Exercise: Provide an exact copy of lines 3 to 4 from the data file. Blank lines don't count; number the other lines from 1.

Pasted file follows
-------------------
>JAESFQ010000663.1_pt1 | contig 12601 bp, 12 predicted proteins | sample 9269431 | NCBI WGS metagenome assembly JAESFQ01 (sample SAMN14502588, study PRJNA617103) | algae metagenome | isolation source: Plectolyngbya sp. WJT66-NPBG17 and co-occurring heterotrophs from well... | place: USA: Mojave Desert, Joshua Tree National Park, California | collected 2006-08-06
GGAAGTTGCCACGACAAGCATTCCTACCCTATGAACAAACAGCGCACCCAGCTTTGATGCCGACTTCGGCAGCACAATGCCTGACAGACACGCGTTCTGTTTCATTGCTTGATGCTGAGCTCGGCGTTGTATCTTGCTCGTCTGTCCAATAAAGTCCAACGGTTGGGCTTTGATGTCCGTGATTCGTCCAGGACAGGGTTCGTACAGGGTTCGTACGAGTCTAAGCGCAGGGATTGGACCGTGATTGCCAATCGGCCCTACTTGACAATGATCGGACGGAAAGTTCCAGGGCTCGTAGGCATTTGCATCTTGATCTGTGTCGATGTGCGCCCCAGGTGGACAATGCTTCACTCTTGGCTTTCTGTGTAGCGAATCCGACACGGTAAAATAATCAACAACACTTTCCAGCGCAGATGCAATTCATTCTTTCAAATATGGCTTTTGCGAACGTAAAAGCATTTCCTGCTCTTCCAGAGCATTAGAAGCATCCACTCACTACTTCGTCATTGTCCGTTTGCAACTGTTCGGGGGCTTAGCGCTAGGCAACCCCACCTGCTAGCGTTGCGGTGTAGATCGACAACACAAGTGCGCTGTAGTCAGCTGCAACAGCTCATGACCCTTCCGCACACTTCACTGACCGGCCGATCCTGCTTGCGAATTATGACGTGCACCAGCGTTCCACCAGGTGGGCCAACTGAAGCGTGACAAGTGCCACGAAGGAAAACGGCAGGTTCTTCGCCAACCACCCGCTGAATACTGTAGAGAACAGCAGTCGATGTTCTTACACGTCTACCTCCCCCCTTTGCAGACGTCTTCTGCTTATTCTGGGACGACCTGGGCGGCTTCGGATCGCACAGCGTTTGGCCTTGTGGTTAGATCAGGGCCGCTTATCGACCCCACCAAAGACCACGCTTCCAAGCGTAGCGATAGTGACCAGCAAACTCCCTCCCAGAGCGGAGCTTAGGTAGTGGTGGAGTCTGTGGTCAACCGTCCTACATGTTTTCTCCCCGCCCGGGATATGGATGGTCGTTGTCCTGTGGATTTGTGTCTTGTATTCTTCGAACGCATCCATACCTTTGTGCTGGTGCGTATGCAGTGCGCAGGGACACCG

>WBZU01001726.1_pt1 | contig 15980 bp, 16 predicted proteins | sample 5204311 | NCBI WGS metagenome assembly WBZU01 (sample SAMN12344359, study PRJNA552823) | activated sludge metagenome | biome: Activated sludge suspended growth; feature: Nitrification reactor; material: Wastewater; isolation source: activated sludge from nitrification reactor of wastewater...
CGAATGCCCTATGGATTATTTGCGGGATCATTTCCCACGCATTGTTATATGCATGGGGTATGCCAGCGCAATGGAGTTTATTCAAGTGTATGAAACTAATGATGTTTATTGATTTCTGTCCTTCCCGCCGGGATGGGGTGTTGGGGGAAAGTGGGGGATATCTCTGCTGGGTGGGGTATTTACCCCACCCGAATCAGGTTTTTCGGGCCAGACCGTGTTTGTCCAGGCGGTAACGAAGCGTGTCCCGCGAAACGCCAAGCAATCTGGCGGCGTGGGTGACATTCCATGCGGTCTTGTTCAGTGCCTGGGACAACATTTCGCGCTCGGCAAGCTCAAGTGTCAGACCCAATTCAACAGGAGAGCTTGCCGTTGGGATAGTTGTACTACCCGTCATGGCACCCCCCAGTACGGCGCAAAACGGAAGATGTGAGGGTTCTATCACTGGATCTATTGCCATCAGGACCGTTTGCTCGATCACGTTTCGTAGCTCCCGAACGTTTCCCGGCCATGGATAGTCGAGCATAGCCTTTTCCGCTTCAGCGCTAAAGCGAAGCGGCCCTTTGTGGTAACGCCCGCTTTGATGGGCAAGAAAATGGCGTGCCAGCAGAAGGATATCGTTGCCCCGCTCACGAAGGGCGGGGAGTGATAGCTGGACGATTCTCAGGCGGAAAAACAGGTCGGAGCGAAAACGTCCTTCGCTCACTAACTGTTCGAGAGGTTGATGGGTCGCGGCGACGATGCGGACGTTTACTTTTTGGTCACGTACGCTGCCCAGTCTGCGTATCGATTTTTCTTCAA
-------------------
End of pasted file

>WBZU01001726.1_pt1 | contig 15980 bp, 16 predicted proteins | sample 5204311 | NCBI WGS metagenome assembly WBZU01 (sample SAMN12344359, study PRJNA552823) | activated sludge metagenome | biome: Activated sludge suspended growth; feature: Nitrification reactor; material: Wastewater; isolation source: activated sludge from nitrification reactor of wastewater...
CGAATGCCCTATGGATTATTTGCGGGATCATTTCCCACGCATTGTTATATGCATGGGGTATGCCAGCGCAATGGAGTTTATTCAAGTGTATGAAACTAATGATGTTTATTGATTTCTGTCCTTCCCGCCGGGATGGGGTGTTGGGGGAAAGTGGGGGATATCTCTGCTGGGTGGGGTATTTACCCCACCCGAATCAGGTTTTTCGGGCCAGACCGTGTTTGTCCAGGCGGTAACGAAGCGTGTCCCGCGAAACGCCAAGCAATCTGGCGGCGTGGGTGACATTCCATGCGGTCTTGTTCAGTGCCTGGGACAACATTTCGCGCTCGGCAAGCTCAAGTGTCAGACCCAATTCAACAGGAGAGCTTGCCGTTGGGATAGTTGTACTACCCGTCATGGCACCCCCCAGTACGGCGCAAAACGGAAGATGTGAGGGTTCTATCACTGGATCTATTGCCATCAGGACCGTTTGCTCGATCACGTTTCGTAGCTCCCGAACGTTTCCCGGCCATGGATAGTCGAGCATAGCCTTTTCCGCTTCAGCGCTAAAGCGAAGCGGCCCTTTGTGGTAACGCCCGCTTTGATGGGCAAGAAAATGGCGTGCCAGCAGAAGGATATCGTTGCCCCGCTCACGAAGGGCGGGGAGTGATAGCTGGACGATTCTCAGGCGGAAAAACAGGTCGGAGCGAAAACGTCCTTCGCTCACTAACTGTTCGAGAGGTTGATGGGTCGCGGCGACGATGCGGACGTTTACTTTTTGGTCACGTACGCTGCCCAGTCTGCGTATCGATTTTTCTTCAA